Now Bangladesh selected G.M. Sayed and several other individuals from various countries to award them with its highest civilian decoration.‎

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For more details : Examiner.com

Abuses by India’s Border Security Force (BSF) against both Bangladeshi and Indian nationals

“Trigger Happy” – Excessive Use of Force by Indian Troops at the Bangladesh Border

81-page report documents the situation on the border region, where both Bangladesh and India have deployed border guards to prevent infiltration, trafficking, and smuggling. Human Rights Watch found numerous cases of indiscriminate use of force, arbitrary detention, torture, and killings by the security force, without adequate investigation or punishment. The report is based on over 100 interviews with victims, witnesses, human rights defenders, journalists, and Border Security Force and Bangladesh Rifles’ (BDR) members.

Read more : Human Rights Watch

Condemnation of Death Sentence to Aysia BiBi Under Blasphemy Law

Renowned Urdu novelist, short story writer and peace activist K. Ashraf condemns the death sentence of Asia BiBi under Blasphemy Law. Awarding such barbaric punishment to anyone under such so called Law is against the universal principles of humanity. He appeals to all Pakistanis to stand up against clergy and oppose such draconian punishments. The use of religion to deny justice to people is naked brutality which has no space in any modern day society.

Islam is an egalitarian religion which teaches human beings to live fear-free and peaceful lives. In Pakistan, so much religious deviation has taken place it has become difficult to differentiate between what is Islamic and un-Islamic.

By implementing tribal punishments in the guise of religion is taking toll on Pakistani society. We are already witnessing such incidents in all parts of Pakistan where people have started taking law into their own hands.

It is about time for the members of the governing elite and the people of Pakistan to clearly define what type of Pakistan they want. Do they want a Pakistan where people start killing people or have them killed through state apparatus simply for uttering words which people of one set of faith do not like?

It is heart breaking to see comments from some Pakistani religious clerks in support of death sentence of Aysia BiBi. Supporting death sentence to Aysia BiBi by these religious clerks is causing a bad name to Pakistan.

Renowned novelist, story writer and peace activist K. Ashraf appeals to the government and the people of Pakistan to stand up against this un-Islamic act in the name of Islam and save Islam from becoming a stigma in the world.

November 24, 2010

Barbaric punishments are in fact the only part of Islam that appeals to the Taliban and their supporters

Stoning to death —Ishtiaq Ahmed

The well-known English journalist Robert Fisk has presented a detailed investigative report, ‘The crimewave that shames the world’ in The Independent, September 7, 2010, about so-called honour killings. Not surprisingly, the highest incidence of such crimes is in the Muslim world, though even some non-Muslim Middle Eastern minorities and Hindus in India practise it. What I found particularly shocking was that after murdering a daughter or sister, a Muslim culprit can walk away scot-free because the Islamic law of qisas (retaliation) allows heirs to pardon the criminal. Thus, other family members can pardon the offender. All such relics of barbarism have to be done away with. Already in the 19th century, Maulvi Chiragh Ali wrote that the Quran is not a book of law. Justice Munir has also advanced similar arguments. Privately, most of the educated Muslims I talk to agree with me that hudood laws, blasphemy laws and many other such laws are anachronisms that have no place in the 21st century. More such voices need to be heard in the public space.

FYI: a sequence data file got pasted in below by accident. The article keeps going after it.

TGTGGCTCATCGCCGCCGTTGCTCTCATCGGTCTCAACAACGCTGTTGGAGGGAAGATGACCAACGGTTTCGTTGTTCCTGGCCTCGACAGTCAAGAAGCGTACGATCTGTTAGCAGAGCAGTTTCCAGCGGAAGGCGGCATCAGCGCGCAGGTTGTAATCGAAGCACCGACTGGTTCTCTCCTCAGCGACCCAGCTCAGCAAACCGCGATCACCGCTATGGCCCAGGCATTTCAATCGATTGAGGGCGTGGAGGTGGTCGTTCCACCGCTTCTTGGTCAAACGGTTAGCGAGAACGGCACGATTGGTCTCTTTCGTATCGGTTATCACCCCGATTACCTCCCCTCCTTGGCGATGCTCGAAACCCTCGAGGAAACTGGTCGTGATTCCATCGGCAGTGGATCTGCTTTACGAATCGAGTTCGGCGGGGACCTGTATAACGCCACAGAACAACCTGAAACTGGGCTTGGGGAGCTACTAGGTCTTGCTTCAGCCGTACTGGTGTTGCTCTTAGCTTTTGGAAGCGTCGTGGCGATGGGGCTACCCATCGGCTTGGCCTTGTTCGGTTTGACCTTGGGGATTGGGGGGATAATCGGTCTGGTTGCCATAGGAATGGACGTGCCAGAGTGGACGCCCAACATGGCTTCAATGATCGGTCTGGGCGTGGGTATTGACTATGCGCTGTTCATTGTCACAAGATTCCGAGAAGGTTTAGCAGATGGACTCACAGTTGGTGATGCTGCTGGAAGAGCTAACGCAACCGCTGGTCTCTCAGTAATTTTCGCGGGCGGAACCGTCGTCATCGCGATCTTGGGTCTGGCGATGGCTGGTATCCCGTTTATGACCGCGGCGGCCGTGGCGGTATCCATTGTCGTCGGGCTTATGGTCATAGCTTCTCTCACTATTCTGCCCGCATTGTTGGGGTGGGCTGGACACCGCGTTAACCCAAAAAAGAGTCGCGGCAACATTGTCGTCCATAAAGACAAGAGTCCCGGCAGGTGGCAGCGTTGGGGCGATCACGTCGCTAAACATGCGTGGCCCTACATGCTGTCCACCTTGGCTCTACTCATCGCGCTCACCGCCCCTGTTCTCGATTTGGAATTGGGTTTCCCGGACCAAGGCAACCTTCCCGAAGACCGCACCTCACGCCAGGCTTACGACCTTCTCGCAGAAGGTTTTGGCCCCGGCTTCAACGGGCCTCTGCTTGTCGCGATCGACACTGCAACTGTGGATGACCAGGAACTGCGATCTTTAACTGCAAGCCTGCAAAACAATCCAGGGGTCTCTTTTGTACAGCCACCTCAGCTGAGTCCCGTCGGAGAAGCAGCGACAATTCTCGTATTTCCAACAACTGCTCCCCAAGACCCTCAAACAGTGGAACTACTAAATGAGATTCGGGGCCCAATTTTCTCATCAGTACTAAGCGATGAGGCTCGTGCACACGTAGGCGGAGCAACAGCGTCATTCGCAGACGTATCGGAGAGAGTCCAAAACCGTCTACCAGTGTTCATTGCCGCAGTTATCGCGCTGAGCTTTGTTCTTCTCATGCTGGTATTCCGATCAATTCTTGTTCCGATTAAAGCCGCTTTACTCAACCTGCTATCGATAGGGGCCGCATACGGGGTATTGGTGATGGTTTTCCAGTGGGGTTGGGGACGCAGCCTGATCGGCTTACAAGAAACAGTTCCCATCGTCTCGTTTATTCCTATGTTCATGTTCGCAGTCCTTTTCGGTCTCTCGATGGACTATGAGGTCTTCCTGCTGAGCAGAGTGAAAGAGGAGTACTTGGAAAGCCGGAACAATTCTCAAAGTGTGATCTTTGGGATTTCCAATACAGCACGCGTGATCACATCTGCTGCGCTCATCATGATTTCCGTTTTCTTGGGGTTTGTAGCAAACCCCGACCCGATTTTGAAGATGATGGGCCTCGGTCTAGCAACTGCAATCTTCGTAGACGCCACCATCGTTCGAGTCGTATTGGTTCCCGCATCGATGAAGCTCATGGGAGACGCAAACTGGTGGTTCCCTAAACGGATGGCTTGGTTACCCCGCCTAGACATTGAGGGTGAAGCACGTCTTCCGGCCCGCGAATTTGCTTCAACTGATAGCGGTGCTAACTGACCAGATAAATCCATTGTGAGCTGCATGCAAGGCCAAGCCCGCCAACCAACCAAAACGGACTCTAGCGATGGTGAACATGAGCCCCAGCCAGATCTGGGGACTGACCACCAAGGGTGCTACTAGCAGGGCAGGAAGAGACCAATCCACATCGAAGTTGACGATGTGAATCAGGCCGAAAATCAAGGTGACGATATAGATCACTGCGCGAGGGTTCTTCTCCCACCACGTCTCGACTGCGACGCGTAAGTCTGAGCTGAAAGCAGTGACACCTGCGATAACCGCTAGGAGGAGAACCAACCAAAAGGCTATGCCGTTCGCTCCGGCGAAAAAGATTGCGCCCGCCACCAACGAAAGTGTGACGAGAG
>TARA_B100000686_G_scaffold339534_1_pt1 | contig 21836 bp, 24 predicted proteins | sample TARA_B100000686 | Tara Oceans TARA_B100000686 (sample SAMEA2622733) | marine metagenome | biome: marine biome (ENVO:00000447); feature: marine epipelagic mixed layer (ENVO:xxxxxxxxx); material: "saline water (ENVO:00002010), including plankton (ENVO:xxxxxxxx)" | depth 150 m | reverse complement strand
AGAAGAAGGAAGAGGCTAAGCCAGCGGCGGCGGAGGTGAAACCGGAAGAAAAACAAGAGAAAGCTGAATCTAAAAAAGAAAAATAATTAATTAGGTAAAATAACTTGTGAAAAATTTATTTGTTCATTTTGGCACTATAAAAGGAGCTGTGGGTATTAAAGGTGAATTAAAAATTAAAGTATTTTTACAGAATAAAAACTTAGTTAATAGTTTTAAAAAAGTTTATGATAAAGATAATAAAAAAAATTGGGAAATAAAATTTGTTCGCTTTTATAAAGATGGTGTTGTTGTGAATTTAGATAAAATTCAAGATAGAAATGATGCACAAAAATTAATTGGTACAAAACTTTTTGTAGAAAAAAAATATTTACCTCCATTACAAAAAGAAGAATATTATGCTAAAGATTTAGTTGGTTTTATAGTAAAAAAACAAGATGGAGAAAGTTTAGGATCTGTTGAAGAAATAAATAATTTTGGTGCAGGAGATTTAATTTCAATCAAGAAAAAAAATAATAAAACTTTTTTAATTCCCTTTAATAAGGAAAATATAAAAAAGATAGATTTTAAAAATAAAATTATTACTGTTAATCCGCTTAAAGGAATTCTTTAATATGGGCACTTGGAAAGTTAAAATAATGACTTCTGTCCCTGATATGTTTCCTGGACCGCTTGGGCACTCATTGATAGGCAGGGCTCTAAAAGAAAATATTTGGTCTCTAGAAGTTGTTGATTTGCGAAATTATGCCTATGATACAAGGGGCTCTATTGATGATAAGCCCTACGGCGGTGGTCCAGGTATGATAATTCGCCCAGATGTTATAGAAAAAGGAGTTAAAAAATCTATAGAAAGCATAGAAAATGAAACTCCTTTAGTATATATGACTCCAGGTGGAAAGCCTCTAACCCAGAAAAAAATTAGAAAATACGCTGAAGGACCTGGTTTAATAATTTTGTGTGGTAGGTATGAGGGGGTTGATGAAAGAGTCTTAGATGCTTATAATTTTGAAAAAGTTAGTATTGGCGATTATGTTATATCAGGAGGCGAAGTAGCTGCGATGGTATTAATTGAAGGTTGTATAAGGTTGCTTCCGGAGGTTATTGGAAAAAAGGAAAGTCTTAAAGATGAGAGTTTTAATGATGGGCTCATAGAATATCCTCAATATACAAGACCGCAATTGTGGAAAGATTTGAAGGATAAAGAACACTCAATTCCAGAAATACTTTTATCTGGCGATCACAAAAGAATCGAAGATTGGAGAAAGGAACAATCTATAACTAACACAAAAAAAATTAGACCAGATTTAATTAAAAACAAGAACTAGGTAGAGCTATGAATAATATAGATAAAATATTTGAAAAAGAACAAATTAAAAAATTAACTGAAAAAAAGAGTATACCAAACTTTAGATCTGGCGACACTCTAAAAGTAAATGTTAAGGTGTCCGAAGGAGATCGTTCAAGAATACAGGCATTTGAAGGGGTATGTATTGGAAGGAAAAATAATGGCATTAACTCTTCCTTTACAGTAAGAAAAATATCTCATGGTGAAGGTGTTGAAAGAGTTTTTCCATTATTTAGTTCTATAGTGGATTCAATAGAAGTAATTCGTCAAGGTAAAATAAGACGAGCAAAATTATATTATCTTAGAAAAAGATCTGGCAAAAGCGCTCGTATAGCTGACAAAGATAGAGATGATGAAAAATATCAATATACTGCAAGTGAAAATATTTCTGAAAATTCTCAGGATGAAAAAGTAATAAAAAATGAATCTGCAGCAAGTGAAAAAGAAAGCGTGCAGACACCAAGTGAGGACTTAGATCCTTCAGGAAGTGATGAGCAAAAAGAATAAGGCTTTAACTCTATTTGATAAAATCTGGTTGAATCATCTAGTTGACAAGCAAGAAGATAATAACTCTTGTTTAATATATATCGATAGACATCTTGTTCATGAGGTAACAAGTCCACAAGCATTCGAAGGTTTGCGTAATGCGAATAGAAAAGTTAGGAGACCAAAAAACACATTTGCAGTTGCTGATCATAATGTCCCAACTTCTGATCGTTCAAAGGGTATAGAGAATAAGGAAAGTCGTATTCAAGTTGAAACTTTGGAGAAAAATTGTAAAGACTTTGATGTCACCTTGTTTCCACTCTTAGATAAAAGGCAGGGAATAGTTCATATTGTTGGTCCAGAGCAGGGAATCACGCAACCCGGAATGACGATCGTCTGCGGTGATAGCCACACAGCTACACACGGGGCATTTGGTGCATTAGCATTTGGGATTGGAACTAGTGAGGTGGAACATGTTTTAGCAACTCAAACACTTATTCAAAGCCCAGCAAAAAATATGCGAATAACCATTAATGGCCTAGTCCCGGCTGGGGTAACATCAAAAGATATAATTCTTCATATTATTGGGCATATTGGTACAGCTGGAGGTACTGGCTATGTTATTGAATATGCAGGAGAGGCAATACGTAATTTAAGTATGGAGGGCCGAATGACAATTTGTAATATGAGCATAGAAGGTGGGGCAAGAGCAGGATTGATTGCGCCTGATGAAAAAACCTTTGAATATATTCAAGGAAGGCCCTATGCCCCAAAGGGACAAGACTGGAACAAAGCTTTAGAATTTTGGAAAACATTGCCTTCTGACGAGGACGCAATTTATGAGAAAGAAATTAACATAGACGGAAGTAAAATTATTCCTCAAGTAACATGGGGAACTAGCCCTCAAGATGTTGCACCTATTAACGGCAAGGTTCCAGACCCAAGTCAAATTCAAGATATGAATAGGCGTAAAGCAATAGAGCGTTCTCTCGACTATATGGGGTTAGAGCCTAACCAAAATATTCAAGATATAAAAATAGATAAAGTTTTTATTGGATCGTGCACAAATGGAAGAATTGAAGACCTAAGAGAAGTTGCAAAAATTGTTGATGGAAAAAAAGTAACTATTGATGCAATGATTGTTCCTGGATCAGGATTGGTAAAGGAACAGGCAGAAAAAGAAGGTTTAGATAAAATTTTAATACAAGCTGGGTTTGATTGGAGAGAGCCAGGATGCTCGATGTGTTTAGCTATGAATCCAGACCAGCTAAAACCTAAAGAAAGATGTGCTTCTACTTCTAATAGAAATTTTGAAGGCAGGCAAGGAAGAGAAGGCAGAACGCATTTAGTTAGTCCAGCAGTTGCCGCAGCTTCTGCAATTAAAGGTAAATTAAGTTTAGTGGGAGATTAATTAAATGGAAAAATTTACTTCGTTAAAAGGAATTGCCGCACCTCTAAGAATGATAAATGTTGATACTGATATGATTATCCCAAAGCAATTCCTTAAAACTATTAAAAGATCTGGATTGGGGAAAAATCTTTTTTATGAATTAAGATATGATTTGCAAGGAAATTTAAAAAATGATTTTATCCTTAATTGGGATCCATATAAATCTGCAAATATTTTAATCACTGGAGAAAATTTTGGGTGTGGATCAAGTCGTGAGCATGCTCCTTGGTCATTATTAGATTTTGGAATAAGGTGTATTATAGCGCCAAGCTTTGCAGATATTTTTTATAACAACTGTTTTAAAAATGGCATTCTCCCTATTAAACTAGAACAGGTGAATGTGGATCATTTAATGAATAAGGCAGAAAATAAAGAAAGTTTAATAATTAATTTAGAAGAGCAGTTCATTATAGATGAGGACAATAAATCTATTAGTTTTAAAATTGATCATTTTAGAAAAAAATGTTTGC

The task in hand for modern Muslims is to separate the spiritual, moral and ethical message of Islam from penal laws reflecting the sensibilities of tribal society of the seventh century.

Stoning to death is practised as a routine punishment for adultery in Iran and Saudi Arabia. When the Taliban ruled in Afghanistan, they too imposed it with a relish and did it with the same enthusiasm in their enclaves called Islamic emirates when they ruled in some pockets of Khyber Pakhtunkhwa and Swat valley. There is no doubt that the origin of this barbaric punishment is the Old Testament of the Jews. The Jewish Torah prescribes it for a host of other offences as well. It is not mentioned in the Quran. However, all the five schools of Islamic jurisprudence — Hanafi, Shafai, Maliki and Hanbali of the Sunnis and the Ja’afri of the Shias prescribe it for adultery. On this point of law, there is complete unanimity of opinion. I believe the Khawarji school of thought adheres to it as well. …

Read more >> Daily Times

17 year Girl beaten by Mullahs in SWAT Pakistan

by Ayaz Latif Palijo Advocate, Sindh
The writer can be reached at ayazlatif@gmail.com
Me, my family and 2 guests have just watched the video clippings on GEO TV in which three mullahs are beating and slashing a 17 years pashtoon girl in general public, she was awarded this punishment by shareeat court of SAWAT for alleged involvement in some minor non-cognizable crime.
After seeing her agony, helplessness, humiliation and hearing her painful cries almost everybody has tears in eyes, we have asked kids to leave the room. She is encircled by Taliban rulers of swat and a crowd of more than 2000 locals and no one dares to stop those terrorist Mullas. we are shocked
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Click here to see the video of Guardian.co uk,  a girl beaten by Taliban in Sawat

Continue reading 17 year Girl beaten by Mullahs in SWAT Pakistan